May our ordered lives confess the beauty of Your peace.
After a slow start in terms of locking down, for which the government is likely to incur much retrospective blame, we can yet be really grateful for the way in which it, along with a vast array of businesses, have kept food-stocks on supermarket shelves, and maintained so many of the essential platforms of our life, as well as making available the means to pay vast numbers of people currently on furlough. Whilst the crisis has served to highlight in the starkest possible terms the gaps between rich and poor, and there are many who still fall between the cracks in terms of applying for compensation, the British government has nevertheless done a remarakble job in supporting so many on a scale never seen before.
It was no surprise to learn recently that a very high percentage of people in the UK are reporting increased anxiety as a result of the changes brought about by Coronavirus, and this feels like a good time to pray into some of the underlying aspects of that.
When I was at university, I was vaguely aware of the important research and insights that Alvin Toffler had written up in his international bestsellers Future Shock (1970) and The Third Wave (1996). He was commonly described as a futurologist, but so far as he was concerned, predictions were something best left to astrologers and speculators: he was far more interested in analysing developing trends to see where they were likely to lead – and his insights continue to have much to say about our present situation.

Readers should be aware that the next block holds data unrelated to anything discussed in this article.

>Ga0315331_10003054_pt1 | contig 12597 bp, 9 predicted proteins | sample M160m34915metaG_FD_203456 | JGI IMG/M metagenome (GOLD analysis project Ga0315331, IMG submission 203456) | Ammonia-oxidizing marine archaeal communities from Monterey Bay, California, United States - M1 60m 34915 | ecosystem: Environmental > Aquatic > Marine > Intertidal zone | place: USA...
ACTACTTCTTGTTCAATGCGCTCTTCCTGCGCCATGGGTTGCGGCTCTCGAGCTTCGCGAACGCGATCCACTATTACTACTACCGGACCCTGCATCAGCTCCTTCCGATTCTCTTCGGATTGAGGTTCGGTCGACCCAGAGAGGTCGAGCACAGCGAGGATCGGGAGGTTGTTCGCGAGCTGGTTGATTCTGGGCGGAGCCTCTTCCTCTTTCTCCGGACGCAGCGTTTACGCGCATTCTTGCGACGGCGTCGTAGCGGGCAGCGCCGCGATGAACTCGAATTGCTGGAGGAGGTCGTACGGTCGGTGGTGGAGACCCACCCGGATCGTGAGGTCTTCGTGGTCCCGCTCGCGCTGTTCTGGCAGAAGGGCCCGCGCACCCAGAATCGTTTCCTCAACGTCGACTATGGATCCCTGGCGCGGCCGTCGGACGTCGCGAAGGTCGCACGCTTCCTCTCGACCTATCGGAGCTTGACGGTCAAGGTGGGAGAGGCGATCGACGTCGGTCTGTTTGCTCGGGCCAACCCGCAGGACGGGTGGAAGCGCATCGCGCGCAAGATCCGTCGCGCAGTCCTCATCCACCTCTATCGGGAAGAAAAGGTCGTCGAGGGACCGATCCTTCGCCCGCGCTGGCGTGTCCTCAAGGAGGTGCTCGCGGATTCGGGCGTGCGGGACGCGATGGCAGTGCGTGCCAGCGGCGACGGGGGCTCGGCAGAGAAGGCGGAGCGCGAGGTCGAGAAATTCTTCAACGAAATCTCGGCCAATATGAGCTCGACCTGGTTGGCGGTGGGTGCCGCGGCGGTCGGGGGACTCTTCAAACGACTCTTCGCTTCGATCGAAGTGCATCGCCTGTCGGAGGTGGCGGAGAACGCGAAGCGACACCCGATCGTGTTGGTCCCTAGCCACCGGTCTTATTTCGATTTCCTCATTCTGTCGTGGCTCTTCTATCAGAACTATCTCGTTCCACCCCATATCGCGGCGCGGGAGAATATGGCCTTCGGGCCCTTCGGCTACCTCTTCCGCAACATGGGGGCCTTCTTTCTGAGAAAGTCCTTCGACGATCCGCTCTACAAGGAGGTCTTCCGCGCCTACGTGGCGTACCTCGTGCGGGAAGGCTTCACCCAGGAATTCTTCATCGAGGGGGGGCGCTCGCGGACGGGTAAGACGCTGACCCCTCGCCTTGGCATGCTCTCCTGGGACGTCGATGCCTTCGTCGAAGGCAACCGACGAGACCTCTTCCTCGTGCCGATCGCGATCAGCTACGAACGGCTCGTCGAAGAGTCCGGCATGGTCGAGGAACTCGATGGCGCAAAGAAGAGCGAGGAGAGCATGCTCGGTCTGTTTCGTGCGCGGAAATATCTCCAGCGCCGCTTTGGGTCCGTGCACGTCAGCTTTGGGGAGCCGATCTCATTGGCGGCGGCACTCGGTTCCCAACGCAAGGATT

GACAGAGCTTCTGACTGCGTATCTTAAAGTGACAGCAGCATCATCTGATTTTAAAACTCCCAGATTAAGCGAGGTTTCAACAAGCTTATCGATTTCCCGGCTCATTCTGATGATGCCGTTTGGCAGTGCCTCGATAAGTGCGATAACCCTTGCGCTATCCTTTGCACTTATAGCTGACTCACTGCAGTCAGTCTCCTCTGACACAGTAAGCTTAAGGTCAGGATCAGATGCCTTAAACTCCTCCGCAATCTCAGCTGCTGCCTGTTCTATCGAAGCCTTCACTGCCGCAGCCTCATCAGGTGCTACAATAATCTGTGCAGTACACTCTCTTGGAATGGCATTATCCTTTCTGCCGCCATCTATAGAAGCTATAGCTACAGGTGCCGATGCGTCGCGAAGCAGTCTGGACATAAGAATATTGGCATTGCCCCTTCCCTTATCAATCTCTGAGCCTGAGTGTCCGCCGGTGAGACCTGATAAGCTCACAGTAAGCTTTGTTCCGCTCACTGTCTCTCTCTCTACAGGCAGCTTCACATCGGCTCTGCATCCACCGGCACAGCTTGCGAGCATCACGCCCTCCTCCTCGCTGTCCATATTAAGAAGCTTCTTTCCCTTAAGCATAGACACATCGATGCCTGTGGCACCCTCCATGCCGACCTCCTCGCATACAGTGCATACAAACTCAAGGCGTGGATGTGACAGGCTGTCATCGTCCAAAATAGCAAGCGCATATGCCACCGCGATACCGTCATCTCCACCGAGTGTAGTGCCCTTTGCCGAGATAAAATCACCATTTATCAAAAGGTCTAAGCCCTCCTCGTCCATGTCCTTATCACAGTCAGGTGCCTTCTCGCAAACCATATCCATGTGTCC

Toffler foresaw the fundamental change in western society from a manual manufacturing base to a knowledge based one. He likewise anticipated the swift development of computer technology, and the emergence of such things as the Internet and chat rooms, along with means of communication that would enable people to be able to work from home – as well as many of the strains and struggles that these would cause!
Physical Strain and Information Overload
Yesterday morning I felt to read Chapters 15 and 16 of Future Shock, in which Toffler examines some really fascinating and detailed research into the physical and the psychological dimensions of constant change. At this time, when familiar rhythms, routines and patterns have, for the time being at least, come to a screeching halt – and we don’t know precisely when, or even if, some things will ever be resumed – it is important to recognise just how significant is the toll that this uncertainty will be taking on most of us.
Many people who appear to be coping well, or at least stoically, with major changes at the time, may actually find themselves paying the price later. It is so important to bring these matters to the Lord as they are starting to happen in some cases already for others are likely to do so later.
In these particular chapters Toffler explores the effect of change on our physical and mental well-being, and shows in convincing detail just how dramatically major change can trigger long term physiological disturbances and weakness in the human body. Over the course of the last few ‘digital decades’ in particular, all of us have had to tussle and grapple with a multitude of adjustments in the pattern of our lives, in which technology has moved on at a dazzling speed – without corresponding attention being paid to the ethics involved, let alone looking to biblical morality.